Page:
Support First Things by turning your adblocker off or by making a  donation. Thanks!

I am hearing some back stage grumbling that I included Terri Schiavo in my Weekly Standard article about the Rom Houben situation when they had different neurological conditions. There is no question in my mind that Terri was not in a locked in state and that Houben is. But so what? I was not comparing or conflating their neurological conditions. I was focusing on ethics and the morality of taking food and fluids away from people because of quality of life judgmentalism.

I mean think about it: Had Houben’s family lived in the USA and elected dehydration (I don’t know the law about that matter in Belgium), before the PET Scans revealed he is fully aware,  there is no question that he would have been dehydrated. Indeed, if Houben had come before Judge Greer in a similar situation as Terri, I believe he would have issued the same order, and might have refused a request for a PET scan, just like he did in Terri’s case.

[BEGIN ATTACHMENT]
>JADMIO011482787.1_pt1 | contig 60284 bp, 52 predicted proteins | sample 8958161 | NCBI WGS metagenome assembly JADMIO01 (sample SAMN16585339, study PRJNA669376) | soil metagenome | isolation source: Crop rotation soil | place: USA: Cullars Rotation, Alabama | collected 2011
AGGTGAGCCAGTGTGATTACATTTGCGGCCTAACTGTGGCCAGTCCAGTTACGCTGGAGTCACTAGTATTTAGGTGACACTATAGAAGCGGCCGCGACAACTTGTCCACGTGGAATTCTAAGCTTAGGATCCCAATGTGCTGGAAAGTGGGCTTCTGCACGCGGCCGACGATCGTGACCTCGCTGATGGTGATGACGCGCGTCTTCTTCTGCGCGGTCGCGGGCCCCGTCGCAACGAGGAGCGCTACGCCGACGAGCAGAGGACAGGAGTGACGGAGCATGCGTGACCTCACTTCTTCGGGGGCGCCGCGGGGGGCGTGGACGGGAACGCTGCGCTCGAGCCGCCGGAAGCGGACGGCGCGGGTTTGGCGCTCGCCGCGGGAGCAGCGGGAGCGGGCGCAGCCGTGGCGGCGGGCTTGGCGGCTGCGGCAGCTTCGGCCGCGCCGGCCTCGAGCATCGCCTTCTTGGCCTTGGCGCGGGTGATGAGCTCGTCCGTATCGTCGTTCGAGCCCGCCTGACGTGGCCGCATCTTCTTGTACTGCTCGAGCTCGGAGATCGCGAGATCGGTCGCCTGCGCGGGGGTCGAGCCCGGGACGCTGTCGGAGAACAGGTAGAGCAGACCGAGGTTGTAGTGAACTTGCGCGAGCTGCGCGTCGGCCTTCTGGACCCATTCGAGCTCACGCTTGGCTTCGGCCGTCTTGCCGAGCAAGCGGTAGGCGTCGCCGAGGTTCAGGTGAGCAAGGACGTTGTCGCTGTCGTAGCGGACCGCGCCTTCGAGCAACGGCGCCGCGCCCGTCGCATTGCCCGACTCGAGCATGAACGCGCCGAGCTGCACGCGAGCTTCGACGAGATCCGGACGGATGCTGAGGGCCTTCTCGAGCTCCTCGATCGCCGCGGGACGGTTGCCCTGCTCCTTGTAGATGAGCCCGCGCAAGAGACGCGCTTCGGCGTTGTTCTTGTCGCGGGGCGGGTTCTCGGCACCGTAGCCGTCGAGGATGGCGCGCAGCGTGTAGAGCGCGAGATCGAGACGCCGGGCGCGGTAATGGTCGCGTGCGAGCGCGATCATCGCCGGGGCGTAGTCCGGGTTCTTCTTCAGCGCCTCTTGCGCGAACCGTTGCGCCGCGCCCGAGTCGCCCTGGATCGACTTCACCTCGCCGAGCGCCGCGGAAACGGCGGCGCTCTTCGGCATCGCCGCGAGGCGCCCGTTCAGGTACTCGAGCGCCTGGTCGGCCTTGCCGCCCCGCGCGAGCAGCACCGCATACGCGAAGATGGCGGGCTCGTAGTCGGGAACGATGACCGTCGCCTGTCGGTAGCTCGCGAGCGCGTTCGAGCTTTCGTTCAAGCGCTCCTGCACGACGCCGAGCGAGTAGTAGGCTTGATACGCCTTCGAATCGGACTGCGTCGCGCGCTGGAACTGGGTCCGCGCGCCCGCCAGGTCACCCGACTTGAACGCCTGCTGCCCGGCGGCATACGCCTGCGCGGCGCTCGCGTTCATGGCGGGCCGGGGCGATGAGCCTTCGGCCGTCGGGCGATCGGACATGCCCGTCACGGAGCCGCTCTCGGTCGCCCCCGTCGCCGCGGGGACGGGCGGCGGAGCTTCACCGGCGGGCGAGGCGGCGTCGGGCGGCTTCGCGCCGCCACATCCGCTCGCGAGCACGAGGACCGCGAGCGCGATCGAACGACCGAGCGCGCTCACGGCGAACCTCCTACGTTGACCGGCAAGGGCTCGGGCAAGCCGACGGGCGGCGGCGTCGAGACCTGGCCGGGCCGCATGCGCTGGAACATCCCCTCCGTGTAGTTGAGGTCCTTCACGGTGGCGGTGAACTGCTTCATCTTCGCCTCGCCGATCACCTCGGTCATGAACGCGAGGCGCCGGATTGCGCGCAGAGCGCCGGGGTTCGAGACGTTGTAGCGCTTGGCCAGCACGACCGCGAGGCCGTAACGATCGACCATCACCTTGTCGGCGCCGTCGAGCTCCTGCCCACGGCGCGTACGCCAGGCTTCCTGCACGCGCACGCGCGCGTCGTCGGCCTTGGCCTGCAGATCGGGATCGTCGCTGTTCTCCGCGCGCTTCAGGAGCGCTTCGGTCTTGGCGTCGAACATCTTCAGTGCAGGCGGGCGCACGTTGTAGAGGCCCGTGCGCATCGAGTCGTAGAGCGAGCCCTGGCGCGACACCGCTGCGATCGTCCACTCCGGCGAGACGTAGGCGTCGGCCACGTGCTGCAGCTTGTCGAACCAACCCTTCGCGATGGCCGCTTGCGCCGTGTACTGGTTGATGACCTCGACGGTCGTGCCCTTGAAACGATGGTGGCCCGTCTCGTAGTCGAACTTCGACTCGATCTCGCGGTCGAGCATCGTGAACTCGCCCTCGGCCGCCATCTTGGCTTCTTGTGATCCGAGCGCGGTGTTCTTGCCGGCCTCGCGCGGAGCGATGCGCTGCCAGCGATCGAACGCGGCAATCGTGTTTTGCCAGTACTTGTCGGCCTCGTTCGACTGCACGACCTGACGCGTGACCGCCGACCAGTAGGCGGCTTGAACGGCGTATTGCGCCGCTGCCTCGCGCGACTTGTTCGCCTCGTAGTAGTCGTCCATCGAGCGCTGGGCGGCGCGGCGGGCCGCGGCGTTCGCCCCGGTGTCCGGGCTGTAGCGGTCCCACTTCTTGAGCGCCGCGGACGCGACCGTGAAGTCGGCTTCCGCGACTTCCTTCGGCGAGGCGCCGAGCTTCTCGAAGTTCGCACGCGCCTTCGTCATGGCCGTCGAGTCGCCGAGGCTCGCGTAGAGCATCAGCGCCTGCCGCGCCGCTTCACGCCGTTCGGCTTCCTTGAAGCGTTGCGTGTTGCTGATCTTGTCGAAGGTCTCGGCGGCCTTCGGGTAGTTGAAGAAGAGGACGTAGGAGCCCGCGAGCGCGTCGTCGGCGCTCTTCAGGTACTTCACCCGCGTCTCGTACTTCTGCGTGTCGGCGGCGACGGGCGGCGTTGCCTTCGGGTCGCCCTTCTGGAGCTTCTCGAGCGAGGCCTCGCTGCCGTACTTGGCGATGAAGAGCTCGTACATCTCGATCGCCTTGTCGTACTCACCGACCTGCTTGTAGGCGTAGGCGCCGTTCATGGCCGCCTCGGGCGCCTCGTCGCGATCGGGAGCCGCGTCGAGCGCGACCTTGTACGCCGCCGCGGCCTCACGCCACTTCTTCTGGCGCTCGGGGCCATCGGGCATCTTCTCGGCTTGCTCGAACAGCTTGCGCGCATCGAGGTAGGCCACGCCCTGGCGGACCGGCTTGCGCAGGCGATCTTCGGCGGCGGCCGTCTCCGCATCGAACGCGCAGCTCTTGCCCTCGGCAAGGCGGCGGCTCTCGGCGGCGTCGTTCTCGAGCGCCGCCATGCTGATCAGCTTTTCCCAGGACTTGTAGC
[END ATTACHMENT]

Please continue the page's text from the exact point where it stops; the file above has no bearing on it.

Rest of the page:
But even that wasn’t the point of my piece.  What I find interesting is how our society remains emotionally immersed in the Schiavo case, which I believe is based on the moral weightiness of removing food and fluids from people who are not otherwise dying.  That is why whenever these “awakening” cases come into the news, Terri Schiavo and what happened to her leaps immediately to mind.

In other words, the issue isn’t over.  And thank goodness for that!

Comments are visible to subscribers only. Log in or subscribe to join the conversation.



Filter First Thoughts Posts

Related Articles